Dr. Ezezika is an Assistant Professor, Teaching stream at the University of Toronto and the founder of the African centre for Innovation and Leadership Development (ACILD). Over the past 15 years, Dr. Ezezika has worked and consulted for diverse organizations such as the United Nations Development Program, Canada’s International Development Research Centre, the Ministry of Science and Technology, Nigeria, the Sandra Rotman Centre, Yale’s Department of Molecular, Cellular and Developmental Biology, and Grand Challenges Canada. His research interests lie at the nexus of trust-building, biotechnology development, food security, and global health innovation. In 2008, he was appointed as a Senior Research Fellow at the Sandra Rotman Centre, Toronto, where he developed a trust-building model for a $48 million international food security program, working in Burkina Faso, Egypt, Kenya, Mozambique, Nigeria, Uganda, South Africa and Tanzania. He went on to establish the African Centre for Innovation & Leadership Development (ACILD) in 2013, a nonprofit think tank focused on building leadership and innovation capacity in Africa. Through ACILD, he led the creation of a number of health innovations, including the NutridoTM system, a gamification platform for improving adolescent nutrition. Prior to joining the faculty at the University of Toronto, he was a Grand Challenges Fellow at the United Nations Every Woman Every Child Innovation Marketplace, where he worked with a variety of global health stakeholders, including the Gates Foundation and USAID, to take high-impact innovations from the bench to the bedside and improve the health of women, children and adolescents in low- and middle-income countries. Dr. Ezezika has a PhD in Microbiology from the University of Georgia and a Master’s degree in Environmental Management from Yale University.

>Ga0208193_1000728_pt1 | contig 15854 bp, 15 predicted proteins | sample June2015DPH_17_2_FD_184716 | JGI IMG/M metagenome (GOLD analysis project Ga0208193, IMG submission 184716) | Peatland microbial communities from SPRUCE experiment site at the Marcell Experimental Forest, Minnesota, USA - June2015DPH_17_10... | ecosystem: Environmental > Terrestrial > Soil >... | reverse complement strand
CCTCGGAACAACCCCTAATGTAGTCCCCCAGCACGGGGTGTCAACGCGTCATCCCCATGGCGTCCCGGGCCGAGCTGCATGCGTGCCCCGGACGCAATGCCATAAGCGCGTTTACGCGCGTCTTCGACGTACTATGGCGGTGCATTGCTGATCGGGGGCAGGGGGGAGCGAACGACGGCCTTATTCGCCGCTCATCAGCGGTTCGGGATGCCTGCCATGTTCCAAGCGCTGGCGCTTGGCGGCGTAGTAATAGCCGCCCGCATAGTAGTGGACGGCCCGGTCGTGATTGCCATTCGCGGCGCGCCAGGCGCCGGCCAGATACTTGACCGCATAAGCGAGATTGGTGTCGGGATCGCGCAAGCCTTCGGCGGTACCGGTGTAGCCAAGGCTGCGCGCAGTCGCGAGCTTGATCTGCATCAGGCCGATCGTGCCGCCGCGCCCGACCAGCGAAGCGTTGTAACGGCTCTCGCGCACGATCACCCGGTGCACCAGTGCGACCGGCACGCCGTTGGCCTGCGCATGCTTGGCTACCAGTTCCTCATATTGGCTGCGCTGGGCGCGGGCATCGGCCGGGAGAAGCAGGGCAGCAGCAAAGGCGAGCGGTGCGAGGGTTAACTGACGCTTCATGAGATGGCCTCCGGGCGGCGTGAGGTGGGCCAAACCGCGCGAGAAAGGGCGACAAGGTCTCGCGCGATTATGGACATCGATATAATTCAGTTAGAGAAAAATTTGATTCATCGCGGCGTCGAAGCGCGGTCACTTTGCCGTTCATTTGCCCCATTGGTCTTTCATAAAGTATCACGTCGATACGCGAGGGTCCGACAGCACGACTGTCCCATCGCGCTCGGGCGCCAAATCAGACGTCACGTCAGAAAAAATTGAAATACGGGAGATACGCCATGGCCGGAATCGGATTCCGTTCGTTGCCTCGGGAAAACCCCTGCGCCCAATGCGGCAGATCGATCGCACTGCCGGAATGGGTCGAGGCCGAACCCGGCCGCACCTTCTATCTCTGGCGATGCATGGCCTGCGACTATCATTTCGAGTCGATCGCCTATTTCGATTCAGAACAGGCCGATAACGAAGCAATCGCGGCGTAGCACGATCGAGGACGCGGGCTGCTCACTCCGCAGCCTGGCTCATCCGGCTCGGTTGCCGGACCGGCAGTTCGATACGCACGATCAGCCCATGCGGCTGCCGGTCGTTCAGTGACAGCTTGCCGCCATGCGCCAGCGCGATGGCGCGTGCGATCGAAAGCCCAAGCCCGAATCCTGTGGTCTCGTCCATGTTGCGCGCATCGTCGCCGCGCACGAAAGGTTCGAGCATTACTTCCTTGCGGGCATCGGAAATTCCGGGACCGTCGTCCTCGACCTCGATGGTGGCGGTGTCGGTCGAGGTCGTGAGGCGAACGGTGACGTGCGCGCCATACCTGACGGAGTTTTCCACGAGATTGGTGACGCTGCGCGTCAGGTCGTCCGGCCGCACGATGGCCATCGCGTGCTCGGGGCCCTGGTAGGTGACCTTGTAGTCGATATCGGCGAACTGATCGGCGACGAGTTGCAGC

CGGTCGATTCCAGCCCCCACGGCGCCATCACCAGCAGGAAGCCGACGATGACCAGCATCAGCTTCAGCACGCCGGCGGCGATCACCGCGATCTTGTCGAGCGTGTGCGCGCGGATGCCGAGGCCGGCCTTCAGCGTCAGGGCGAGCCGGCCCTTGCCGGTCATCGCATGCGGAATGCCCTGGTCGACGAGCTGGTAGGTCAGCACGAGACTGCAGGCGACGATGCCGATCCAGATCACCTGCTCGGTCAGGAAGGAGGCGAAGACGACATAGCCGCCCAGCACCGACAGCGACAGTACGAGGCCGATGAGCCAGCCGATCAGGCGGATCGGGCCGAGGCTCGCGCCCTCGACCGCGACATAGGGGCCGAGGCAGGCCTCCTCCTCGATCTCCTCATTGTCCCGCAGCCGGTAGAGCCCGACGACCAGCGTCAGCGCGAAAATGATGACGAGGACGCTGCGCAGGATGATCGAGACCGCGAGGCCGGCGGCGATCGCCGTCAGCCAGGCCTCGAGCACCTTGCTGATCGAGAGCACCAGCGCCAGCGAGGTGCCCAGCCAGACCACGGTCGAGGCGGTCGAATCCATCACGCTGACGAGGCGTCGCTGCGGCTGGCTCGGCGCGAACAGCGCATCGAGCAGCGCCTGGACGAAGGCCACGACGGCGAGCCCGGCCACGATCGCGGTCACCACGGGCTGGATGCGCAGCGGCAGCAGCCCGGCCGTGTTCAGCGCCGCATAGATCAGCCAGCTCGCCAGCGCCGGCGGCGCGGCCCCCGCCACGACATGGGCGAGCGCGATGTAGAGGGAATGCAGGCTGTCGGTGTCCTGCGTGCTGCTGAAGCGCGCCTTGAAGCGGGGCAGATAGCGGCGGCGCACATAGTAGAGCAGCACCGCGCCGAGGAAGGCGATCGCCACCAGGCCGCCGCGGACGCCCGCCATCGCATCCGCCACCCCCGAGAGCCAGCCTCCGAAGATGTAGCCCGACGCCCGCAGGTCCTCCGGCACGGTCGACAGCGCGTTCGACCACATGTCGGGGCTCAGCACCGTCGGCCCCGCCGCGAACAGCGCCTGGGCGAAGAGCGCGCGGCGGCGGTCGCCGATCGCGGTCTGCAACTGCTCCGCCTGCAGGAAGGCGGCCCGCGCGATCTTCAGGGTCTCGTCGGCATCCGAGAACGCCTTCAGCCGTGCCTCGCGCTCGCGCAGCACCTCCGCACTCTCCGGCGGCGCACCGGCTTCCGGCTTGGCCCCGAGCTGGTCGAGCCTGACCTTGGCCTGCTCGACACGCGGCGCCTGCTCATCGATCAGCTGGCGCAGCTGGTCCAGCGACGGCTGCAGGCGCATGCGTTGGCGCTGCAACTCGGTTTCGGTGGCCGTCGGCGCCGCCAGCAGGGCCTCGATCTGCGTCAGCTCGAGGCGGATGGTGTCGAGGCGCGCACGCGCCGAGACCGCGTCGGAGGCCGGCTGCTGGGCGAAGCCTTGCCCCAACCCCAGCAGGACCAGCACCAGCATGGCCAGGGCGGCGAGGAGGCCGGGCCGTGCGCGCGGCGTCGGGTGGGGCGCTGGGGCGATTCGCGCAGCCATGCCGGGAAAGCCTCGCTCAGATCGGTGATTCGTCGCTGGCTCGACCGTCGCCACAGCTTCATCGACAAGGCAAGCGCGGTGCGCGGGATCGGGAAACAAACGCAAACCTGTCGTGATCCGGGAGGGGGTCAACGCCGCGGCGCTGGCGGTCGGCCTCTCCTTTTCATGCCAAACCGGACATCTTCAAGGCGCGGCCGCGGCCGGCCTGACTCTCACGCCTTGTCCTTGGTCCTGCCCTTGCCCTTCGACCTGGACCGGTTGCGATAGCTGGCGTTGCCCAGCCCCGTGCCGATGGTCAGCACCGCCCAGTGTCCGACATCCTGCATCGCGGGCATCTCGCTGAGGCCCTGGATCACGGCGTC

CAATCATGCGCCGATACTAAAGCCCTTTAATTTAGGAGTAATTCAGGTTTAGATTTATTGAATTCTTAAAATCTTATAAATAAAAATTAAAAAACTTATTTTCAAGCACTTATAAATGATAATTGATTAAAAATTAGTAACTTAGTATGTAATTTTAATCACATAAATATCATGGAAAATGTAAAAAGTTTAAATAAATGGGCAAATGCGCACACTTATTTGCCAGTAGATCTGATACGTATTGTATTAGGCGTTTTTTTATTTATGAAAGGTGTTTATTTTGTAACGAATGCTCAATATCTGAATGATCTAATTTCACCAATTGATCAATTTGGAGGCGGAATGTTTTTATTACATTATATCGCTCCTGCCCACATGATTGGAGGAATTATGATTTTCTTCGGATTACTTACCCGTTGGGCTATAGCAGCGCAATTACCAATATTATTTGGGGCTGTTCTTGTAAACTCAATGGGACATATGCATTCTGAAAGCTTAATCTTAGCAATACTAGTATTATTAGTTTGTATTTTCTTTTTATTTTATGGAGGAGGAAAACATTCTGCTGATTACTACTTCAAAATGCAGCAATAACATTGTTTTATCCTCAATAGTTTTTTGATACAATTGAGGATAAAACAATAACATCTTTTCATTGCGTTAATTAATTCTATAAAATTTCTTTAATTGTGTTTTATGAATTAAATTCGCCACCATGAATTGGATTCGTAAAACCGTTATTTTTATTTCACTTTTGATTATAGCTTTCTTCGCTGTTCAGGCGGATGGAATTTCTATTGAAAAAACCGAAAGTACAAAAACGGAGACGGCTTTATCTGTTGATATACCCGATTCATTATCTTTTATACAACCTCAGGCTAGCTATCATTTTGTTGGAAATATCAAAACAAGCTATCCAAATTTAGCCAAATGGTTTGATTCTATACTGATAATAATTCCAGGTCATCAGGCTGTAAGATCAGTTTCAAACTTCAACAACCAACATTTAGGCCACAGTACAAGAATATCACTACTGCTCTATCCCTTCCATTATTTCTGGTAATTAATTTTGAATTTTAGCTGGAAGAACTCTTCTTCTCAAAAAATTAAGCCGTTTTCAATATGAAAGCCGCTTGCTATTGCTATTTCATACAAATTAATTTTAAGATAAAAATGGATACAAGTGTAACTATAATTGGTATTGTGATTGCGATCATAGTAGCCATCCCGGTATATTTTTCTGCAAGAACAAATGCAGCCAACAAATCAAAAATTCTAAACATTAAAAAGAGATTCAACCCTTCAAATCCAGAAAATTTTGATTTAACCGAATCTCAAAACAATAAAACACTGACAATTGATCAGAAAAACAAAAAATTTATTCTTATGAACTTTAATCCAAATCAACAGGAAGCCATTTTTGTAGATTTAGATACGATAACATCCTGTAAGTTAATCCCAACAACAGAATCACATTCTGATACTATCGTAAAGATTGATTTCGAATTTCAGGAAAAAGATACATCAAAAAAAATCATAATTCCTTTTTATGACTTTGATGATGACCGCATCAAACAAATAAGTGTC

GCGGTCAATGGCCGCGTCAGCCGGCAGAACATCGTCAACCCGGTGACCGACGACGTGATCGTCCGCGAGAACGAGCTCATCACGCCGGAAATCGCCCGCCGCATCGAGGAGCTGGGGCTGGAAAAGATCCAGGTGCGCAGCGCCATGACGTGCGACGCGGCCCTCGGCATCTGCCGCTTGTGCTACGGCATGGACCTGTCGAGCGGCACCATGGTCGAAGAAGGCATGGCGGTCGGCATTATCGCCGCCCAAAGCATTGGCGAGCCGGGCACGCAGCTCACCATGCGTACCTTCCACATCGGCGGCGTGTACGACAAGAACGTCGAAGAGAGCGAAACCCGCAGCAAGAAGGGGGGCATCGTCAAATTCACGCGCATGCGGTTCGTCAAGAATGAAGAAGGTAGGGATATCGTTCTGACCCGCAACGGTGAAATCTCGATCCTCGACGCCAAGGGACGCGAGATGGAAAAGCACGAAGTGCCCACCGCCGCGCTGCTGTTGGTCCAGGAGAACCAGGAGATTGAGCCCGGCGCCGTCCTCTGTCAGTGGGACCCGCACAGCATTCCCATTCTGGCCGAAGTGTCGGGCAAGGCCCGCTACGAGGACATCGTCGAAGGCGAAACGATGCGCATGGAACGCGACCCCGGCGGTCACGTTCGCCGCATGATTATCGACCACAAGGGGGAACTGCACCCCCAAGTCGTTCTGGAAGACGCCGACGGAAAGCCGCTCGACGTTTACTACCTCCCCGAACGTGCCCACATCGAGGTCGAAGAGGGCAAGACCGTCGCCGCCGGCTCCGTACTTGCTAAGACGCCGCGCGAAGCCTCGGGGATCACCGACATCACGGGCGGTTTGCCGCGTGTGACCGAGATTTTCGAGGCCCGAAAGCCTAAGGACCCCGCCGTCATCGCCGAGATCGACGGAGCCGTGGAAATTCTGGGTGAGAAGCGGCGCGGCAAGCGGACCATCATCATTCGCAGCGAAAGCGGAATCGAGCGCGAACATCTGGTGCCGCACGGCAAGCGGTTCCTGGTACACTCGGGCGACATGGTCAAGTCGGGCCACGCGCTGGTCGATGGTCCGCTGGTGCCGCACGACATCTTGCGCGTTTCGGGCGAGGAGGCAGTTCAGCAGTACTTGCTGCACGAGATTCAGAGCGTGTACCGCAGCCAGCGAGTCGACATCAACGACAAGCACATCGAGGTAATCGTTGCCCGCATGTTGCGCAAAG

In Nigeria, science and technology has been discovered to be the “lifeline” for the development of all other sectors and the “key driver” for the national and socio-economic development. The catastrophic effect of the fall in price of crude oil on Nigeria’s economy has led the Federal Government to explore other ways of boosting the country’s economy. This accounts for the interest in developing the sector of science and technology to impel the development in other sectors of the economy.
The impact of science and technology on the economic growth and diversification of Nigeria’s economy in the past few years cannot be overemphasized. In 2017 for instance, the contribution of telecommunication sector to the GDP was estimated to be 10%.
Developing of science and technology in Nigeria will entail encouraging the youths to develop interest STEM fields in order to boost economic development in the country.